From the NYT:
“Mortgage rates in the United States have dropped to their lowest levels since the 1940s, thanks to a trillion-dollar intervention by the federal government. Yet the banks that once handed out home loans freely are imposing such stringent requirements that many homeowners who might want to refinance are effectively locked out.
The scarcity of credit not only hurts homeowners but also has broad economic repercussions at a time when consumer spending and employment are showing modest signs of improvement, hinting at a recovery after two years of recession.”
Sure, refinancing could save home-owners lotsof money they could then plow back into the economy — or even avoid foreclosure. But not if bank lending standards are too tight.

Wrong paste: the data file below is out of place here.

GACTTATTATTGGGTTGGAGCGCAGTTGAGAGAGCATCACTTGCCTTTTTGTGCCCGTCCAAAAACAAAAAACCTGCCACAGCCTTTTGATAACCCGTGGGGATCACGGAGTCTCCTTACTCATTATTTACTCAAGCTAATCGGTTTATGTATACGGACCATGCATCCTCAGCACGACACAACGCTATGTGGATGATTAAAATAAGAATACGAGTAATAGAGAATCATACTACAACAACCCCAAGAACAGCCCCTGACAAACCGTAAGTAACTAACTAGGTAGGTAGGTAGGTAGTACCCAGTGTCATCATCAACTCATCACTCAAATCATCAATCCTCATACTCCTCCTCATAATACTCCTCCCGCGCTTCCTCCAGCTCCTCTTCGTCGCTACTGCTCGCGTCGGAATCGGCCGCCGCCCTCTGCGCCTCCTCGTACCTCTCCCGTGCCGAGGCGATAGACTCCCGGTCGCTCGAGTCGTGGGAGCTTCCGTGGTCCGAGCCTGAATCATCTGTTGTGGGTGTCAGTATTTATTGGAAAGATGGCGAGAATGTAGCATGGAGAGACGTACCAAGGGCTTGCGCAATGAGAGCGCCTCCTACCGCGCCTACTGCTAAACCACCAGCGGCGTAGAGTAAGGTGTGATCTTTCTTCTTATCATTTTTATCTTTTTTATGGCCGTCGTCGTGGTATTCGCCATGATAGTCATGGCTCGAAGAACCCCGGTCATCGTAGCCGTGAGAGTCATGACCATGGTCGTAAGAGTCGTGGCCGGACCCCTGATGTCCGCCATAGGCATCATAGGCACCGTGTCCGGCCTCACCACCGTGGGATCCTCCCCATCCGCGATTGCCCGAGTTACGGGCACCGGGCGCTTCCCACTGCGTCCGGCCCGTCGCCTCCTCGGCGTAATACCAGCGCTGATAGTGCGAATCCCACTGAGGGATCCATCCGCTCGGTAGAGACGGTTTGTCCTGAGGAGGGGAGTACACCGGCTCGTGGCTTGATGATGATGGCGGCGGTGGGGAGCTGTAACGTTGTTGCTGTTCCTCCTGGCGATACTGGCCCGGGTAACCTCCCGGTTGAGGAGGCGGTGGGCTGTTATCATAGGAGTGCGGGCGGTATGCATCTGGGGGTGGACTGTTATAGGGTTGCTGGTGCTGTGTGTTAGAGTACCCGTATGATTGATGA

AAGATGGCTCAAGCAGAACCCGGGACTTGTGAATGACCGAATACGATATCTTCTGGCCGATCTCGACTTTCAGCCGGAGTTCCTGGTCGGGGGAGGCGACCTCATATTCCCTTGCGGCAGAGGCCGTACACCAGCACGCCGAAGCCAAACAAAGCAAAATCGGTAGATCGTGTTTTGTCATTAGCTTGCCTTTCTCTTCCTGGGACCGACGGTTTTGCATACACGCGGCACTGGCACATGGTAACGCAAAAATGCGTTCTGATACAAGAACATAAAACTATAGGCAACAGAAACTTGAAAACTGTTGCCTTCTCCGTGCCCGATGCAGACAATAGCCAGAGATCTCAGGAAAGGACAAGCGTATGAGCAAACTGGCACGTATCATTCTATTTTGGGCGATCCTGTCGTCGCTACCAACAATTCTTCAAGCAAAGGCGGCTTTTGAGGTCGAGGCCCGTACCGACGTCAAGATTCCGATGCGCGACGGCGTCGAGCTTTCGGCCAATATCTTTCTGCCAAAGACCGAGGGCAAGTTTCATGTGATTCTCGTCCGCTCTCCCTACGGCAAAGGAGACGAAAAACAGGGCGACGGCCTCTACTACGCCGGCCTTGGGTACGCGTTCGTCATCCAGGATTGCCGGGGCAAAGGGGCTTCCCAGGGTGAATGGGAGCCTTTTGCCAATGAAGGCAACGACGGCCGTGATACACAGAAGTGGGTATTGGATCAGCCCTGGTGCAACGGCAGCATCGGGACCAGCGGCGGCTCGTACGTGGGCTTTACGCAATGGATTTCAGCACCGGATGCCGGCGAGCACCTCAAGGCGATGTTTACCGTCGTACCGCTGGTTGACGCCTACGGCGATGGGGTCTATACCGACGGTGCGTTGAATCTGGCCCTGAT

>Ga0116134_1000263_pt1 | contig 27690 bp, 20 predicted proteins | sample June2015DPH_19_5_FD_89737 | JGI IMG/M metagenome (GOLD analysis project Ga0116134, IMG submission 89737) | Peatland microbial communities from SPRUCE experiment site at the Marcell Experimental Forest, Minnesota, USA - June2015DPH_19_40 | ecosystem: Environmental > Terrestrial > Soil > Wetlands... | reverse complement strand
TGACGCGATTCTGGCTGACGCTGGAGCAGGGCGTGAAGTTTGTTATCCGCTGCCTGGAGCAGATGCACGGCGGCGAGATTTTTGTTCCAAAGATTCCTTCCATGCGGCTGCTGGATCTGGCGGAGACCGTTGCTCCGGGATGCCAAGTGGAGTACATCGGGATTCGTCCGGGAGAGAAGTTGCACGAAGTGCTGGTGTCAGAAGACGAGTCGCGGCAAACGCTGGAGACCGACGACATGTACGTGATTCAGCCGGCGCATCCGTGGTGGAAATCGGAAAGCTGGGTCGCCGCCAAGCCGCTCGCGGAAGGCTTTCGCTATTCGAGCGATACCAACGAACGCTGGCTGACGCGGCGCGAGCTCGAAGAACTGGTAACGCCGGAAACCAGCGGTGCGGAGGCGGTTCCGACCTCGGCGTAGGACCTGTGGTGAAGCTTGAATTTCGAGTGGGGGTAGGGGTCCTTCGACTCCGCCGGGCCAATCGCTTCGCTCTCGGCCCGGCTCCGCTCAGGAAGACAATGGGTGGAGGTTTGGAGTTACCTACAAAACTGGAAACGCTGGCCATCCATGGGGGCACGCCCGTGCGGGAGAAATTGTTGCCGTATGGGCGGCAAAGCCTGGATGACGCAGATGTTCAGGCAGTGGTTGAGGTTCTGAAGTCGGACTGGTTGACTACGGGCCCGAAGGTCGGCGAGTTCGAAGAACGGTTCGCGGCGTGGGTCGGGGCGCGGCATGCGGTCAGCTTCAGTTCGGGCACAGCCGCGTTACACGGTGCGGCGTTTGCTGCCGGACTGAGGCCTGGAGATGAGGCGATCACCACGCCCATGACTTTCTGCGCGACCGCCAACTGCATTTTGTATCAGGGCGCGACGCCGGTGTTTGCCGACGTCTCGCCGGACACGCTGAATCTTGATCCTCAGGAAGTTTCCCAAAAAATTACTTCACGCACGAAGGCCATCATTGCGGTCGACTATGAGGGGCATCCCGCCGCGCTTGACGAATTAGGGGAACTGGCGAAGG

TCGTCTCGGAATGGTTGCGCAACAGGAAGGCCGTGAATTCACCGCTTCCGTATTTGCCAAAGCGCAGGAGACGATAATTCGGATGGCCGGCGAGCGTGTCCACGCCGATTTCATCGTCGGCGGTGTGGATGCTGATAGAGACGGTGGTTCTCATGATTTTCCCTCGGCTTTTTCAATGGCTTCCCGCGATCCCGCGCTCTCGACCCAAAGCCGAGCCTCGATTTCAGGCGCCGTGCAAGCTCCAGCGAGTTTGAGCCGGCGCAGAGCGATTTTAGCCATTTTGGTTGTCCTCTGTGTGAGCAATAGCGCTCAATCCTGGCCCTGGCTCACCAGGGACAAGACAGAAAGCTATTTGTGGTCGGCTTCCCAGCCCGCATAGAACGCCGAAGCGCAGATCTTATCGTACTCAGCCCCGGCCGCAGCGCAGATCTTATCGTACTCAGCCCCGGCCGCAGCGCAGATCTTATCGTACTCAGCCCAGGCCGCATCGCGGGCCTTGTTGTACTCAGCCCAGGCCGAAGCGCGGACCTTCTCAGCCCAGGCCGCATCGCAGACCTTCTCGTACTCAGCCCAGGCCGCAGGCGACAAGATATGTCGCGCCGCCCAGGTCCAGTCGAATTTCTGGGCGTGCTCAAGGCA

That is the problem with an abdication of lending standards — as we saw from 2002 – to 2007. After the collapse, the over-reaction sends the pendulum swinging too far the other way. Lending standards become too tight.
If only we monkeys could learn anything from history . . .
Interest Rates Are Low, but Banks Balk at Refinancing
WSJ December 12, 2009